American officials say they didn't pay a penny to secure the release of kidnapped journalist Peter Theo Curtis—and they asked Qatar not to offer money to the Nusra Front militants holding him. A White House spokesman says the US government put the Curtis family in touch with the Qataris, who were able to secure his freedom through their contacts with the militants, reports the New York Times, which notes that Qatar has paid millions to free other hostages. "The United States government certainly did not ask the Qataris to pay a ransom," the White House spokesman says. "In fact, we asked the Qataris, consistent with our long-standing policy, to not pay a ransom for Mr. Curtis."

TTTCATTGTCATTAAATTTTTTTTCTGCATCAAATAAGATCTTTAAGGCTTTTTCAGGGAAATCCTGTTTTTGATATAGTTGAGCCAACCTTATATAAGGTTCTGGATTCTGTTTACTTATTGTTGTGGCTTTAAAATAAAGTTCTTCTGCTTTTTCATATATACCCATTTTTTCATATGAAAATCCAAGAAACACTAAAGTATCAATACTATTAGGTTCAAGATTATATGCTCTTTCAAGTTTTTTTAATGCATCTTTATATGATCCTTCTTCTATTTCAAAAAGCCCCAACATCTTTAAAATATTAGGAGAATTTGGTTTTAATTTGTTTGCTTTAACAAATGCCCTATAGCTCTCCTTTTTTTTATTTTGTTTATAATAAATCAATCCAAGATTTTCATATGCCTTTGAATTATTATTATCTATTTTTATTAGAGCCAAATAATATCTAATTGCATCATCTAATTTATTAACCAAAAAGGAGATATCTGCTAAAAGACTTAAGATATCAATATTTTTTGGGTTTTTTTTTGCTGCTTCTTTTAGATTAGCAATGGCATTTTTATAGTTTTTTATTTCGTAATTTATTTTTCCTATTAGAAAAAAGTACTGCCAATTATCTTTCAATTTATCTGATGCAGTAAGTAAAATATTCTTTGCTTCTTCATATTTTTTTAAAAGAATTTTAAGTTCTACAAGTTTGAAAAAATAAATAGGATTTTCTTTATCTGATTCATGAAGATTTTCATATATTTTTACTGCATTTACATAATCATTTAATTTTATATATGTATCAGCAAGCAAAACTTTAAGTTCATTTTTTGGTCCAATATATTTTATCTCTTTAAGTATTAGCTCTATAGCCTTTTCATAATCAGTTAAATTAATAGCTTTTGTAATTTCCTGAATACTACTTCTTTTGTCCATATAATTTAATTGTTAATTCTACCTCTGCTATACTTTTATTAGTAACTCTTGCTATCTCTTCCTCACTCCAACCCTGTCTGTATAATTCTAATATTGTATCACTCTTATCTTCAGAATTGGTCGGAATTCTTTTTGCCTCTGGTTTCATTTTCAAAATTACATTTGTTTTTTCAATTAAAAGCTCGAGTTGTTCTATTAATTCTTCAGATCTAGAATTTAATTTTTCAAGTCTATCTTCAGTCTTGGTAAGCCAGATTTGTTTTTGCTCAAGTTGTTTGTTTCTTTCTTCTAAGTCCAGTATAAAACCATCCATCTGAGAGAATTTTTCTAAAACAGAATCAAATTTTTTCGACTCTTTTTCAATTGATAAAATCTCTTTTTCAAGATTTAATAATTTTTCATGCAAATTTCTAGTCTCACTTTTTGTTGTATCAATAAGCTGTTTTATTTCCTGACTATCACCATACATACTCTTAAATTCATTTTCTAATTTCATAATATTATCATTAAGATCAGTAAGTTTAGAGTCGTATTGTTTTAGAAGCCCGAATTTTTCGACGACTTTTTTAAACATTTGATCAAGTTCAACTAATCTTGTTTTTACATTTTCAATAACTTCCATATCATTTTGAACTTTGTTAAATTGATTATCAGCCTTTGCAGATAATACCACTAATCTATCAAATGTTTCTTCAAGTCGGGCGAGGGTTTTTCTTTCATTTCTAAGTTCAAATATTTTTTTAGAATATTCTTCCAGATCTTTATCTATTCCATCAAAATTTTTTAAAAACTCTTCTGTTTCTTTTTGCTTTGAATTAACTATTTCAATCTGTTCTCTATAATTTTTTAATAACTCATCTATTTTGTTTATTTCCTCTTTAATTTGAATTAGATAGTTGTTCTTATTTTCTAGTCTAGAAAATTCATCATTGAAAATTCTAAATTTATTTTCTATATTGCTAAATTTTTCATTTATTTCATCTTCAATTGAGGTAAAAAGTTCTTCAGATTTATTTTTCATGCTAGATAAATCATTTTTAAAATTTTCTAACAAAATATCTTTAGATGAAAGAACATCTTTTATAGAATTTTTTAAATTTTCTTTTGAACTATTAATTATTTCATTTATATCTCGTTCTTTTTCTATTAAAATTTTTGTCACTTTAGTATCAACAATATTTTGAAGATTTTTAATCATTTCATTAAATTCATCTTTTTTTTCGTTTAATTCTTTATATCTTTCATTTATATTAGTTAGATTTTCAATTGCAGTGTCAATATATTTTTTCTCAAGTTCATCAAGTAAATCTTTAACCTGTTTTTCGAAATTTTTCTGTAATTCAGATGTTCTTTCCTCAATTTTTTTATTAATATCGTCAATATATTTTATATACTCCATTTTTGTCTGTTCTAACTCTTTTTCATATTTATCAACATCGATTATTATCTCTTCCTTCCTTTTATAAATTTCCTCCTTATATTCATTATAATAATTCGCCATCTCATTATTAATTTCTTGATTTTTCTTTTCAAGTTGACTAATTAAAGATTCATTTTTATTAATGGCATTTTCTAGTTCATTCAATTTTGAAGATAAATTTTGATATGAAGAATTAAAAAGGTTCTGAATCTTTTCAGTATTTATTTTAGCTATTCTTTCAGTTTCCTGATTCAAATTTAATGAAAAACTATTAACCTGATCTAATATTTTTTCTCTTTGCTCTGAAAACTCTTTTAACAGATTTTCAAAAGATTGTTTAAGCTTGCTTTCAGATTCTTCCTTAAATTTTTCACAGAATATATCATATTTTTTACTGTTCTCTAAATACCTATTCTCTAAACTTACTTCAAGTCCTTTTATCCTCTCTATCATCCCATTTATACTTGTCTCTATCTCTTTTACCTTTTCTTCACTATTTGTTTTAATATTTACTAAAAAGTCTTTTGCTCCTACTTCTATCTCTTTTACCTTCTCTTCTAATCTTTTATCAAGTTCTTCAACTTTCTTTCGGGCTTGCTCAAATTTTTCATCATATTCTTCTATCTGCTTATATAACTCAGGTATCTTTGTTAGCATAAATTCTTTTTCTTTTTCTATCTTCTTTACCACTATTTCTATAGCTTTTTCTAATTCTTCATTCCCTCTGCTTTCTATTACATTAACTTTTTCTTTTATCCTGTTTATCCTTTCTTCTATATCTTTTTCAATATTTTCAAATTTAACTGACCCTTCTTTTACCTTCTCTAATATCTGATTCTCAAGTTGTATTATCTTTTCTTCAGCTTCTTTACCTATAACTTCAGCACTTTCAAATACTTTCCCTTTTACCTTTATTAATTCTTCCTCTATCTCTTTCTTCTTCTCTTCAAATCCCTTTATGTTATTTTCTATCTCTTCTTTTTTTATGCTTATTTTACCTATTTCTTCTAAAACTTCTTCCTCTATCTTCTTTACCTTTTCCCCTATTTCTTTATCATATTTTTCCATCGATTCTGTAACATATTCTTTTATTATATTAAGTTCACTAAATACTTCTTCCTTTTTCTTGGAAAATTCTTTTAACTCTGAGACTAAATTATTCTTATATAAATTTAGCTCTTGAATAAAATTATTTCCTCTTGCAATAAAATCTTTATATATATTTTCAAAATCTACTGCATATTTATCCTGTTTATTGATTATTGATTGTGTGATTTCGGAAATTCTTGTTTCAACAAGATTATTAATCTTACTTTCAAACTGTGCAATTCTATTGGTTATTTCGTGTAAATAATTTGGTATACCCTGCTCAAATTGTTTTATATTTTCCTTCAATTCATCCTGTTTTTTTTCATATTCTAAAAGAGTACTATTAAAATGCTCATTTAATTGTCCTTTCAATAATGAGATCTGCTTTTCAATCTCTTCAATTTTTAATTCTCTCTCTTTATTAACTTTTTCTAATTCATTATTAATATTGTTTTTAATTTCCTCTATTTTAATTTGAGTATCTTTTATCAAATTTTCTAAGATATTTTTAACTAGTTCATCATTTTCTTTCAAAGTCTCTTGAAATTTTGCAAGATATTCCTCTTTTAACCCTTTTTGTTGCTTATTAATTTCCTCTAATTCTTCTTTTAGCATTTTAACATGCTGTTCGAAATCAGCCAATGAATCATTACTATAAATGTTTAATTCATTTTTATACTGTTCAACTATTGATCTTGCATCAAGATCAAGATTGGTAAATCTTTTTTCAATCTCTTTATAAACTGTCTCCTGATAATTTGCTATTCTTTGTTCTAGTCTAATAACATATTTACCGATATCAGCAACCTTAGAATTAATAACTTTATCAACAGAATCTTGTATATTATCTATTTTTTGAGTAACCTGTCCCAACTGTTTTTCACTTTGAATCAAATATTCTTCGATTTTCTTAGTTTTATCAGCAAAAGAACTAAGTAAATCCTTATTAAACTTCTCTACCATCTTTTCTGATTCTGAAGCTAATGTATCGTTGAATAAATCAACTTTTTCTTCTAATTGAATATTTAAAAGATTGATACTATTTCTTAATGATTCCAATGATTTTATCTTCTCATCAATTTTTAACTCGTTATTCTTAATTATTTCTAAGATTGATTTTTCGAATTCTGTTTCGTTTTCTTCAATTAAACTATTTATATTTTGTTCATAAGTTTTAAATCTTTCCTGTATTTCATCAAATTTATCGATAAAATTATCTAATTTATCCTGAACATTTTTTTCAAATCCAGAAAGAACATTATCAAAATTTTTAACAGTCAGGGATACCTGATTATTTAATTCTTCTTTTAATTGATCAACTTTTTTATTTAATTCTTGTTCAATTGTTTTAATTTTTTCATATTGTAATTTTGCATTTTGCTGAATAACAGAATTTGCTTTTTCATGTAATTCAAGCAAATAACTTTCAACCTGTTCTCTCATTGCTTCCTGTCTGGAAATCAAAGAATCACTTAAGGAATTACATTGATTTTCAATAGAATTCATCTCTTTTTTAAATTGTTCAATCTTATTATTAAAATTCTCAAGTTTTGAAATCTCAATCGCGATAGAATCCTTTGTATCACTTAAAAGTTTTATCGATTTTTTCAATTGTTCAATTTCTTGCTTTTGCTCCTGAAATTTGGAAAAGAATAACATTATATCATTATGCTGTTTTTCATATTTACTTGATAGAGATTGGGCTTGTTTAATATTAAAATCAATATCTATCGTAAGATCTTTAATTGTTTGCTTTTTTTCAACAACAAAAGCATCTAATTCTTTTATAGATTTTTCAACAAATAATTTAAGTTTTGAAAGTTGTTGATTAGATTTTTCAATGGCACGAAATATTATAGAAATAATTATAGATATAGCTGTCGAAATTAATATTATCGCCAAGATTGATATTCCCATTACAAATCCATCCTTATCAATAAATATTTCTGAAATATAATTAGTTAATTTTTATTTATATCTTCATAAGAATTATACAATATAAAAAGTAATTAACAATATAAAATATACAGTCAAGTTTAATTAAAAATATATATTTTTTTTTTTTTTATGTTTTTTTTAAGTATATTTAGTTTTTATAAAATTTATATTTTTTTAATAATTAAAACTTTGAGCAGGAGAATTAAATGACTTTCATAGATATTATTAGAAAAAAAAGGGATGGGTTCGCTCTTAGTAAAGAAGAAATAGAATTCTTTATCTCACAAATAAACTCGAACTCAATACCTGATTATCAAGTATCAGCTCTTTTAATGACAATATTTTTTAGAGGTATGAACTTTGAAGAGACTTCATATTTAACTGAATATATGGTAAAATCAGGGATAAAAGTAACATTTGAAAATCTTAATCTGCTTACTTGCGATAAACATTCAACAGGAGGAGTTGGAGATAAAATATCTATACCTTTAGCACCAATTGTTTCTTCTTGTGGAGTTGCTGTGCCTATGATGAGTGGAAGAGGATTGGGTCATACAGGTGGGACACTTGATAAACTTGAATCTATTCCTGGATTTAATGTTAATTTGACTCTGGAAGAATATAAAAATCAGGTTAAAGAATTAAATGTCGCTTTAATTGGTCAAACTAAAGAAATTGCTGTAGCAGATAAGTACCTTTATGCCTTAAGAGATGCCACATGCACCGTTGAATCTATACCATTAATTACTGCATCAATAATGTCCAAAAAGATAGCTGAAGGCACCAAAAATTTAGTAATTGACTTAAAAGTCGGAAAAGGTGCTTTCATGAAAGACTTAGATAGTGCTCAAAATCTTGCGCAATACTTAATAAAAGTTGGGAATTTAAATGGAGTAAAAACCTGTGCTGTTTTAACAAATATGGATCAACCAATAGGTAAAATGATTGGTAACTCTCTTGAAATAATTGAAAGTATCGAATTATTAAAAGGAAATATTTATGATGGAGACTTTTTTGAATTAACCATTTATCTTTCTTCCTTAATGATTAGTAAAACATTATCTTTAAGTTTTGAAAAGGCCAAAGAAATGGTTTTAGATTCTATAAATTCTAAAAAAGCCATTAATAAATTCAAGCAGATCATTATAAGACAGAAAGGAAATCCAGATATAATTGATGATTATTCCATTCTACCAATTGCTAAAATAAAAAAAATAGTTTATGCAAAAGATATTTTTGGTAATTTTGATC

But if you see a group like the al-Qaeda-affiliated Nusra Front "releasing hostages, they're getting something out of it," a Middle East analyst tells the Telegraph, speculating that Qatar may have offered non-monetary favors in return for Curtis' release. "Qatar has said that they had him released on a humanitarian basis without the payment of any ransom," the journalist's father tells the AP. "I don't know any more than that." The father praised the governments that helped secure his son's freedom, saying the 22 months he had been in captivity had been like "hunting for bats in a dark, black cave." (By some estimates, ransoms paid by European governments account for half of al-Qaeda's income.)